This data was taken from this webpage, maintained by the the American-Israeli Cooperative Enterprise. The page's objective is to show that US citizens are victims of Middle Eastern terrorism as well, so they don't distinguish between Americans being specifically targetted, and Americans who are killed in attacks on Israeli and other targets. I wasn't too concerned with the distinction either, since what I was curious about was this statement in a post by Doc Rampage:
Cliff pointed out in a comment that the expected deaths from terrorists each year in the US is about 300. This is roughly the same as the number of people killed by lightening. Cliff suggests (I infer from his irony) that we are spending too much time, money, and energy in combating what is statistically a minor problem. he problem is... Well, the problem is that his logic makes a weird sort of sense. Like Cliff, I'm an engineer and I detest inefficiency. Especially inefficiency for emotional, anti-rational reasons.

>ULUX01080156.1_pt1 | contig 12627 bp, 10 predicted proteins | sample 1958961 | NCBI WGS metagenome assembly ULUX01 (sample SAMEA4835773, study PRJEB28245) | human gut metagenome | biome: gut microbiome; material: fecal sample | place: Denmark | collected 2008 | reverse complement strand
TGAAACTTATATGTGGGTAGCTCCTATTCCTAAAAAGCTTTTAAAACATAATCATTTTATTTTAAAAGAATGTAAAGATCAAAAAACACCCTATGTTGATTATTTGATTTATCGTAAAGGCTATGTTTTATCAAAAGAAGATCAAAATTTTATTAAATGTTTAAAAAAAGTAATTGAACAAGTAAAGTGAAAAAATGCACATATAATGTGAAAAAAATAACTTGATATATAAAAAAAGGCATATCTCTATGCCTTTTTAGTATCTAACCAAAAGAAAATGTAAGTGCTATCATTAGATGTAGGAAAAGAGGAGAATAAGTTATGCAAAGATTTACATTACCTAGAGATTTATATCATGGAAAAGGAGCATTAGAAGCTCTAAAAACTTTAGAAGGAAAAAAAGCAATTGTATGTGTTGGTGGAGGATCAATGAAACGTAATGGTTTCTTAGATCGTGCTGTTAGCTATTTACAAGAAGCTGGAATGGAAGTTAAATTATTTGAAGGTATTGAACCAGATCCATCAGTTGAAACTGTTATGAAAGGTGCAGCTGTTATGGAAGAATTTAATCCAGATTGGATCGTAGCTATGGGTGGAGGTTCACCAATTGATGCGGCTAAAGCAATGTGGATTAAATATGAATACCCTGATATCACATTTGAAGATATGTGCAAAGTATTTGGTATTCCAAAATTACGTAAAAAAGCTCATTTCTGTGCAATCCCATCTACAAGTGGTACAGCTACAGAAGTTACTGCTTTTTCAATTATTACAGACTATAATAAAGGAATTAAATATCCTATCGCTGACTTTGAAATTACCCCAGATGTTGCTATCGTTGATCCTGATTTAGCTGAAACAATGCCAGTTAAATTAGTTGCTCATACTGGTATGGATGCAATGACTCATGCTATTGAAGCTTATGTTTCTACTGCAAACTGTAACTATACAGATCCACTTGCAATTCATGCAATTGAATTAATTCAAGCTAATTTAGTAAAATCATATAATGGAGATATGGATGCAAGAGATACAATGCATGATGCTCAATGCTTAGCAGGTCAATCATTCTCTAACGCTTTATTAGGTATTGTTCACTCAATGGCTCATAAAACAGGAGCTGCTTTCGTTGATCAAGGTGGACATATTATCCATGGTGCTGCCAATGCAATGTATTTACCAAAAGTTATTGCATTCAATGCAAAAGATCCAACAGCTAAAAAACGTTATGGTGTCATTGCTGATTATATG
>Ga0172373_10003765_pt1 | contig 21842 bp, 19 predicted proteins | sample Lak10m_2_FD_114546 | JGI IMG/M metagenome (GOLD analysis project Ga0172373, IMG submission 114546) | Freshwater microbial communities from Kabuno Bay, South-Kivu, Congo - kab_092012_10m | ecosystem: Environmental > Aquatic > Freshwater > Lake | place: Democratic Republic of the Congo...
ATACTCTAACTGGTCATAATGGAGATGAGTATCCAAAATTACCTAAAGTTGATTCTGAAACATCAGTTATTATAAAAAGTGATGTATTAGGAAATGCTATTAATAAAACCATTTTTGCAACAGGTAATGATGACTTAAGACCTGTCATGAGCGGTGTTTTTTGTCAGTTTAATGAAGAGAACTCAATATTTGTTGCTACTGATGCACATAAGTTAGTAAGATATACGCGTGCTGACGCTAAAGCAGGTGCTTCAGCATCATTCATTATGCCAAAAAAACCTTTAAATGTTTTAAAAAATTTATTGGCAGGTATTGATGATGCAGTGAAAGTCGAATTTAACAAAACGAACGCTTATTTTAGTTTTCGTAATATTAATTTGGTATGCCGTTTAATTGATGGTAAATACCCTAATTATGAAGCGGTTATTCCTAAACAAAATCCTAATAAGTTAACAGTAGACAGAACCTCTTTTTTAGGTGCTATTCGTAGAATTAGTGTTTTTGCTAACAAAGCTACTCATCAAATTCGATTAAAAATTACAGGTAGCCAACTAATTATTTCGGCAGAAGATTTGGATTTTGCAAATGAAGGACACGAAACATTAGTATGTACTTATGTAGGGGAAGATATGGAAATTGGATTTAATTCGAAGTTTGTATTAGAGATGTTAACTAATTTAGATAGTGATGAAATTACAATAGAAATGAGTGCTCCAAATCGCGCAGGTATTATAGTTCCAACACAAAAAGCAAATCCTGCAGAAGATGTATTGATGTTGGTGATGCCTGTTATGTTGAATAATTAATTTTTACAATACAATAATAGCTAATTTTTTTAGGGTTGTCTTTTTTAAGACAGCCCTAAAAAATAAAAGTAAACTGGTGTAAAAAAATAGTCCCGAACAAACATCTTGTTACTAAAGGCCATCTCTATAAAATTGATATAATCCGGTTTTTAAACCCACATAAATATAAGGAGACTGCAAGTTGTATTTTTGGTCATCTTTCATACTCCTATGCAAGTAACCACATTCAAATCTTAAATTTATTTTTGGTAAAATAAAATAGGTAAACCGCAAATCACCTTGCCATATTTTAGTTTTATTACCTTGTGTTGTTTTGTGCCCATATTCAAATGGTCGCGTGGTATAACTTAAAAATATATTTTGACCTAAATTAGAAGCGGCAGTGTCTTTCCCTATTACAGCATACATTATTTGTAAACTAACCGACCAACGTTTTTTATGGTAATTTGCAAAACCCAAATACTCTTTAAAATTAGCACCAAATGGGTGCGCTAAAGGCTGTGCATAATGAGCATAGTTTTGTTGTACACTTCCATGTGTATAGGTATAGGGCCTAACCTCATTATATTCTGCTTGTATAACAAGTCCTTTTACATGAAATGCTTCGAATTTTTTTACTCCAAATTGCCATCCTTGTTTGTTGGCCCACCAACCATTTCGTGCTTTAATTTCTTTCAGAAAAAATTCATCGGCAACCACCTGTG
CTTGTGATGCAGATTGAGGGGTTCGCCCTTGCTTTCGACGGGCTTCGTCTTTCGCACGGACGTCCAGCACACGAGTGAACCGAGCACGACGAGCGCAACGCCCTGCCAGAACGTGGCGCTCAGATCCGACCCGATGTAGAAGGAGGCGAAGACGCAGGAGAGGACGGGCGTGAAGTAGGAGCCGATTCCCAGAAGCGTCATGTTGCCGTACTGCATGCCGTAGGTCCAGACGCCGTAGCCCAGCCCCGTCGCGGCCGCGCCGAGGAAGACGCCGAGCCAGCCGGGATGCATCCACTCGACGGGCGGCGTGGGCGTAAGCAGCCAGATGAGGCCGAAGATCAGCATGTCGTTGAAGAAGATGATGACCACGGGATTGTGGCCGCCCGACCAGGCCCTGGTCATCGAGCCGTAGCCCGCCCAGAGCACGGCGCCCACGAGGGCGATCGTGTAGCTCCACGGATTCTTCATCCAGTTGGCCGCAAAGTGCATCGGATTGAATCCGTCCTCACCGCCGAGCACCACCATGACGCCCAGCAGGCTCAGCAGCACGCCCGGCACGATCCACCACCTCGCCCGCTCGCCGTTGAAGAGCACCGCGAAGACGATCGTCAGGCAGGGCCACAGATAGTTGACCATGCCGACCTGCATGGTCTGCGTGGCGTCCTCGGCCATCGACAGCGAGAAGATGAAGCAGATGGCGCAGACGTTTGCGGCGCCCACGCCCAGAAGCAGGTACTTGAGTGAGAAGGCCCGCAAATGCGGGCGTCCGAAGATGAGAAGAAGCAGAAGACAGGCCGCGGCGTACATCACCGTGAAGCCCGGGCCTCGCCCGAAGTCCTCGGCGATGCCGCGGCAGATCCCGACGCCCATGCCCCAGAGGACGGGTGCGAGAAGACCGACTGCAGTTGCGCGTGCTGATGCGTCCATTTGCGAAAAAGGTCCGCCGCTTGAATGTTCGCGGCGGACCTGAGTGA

Being the experimentalist that I am, I'm always leery of snapshot statistics, and I'm more interested in trends. For something like terrorism, where attacks come at irregular intervals and the number of deaths per attack depends on a number of factors, I prefer to smooth out the data, in this case using a rolling average. I'll have to think about the best ways to analyze the data: large attacks cause spikes, yet you can't ignore the large attacks. One thing I noticed, though, is that throughout the nineties, there was a rise both in the number and effectiveness of attacks. This follows a drop off at the end of the eighties.
New Post: What was originally an update to this post, a plot of attacks rather than deaths, has been moved to a new post here.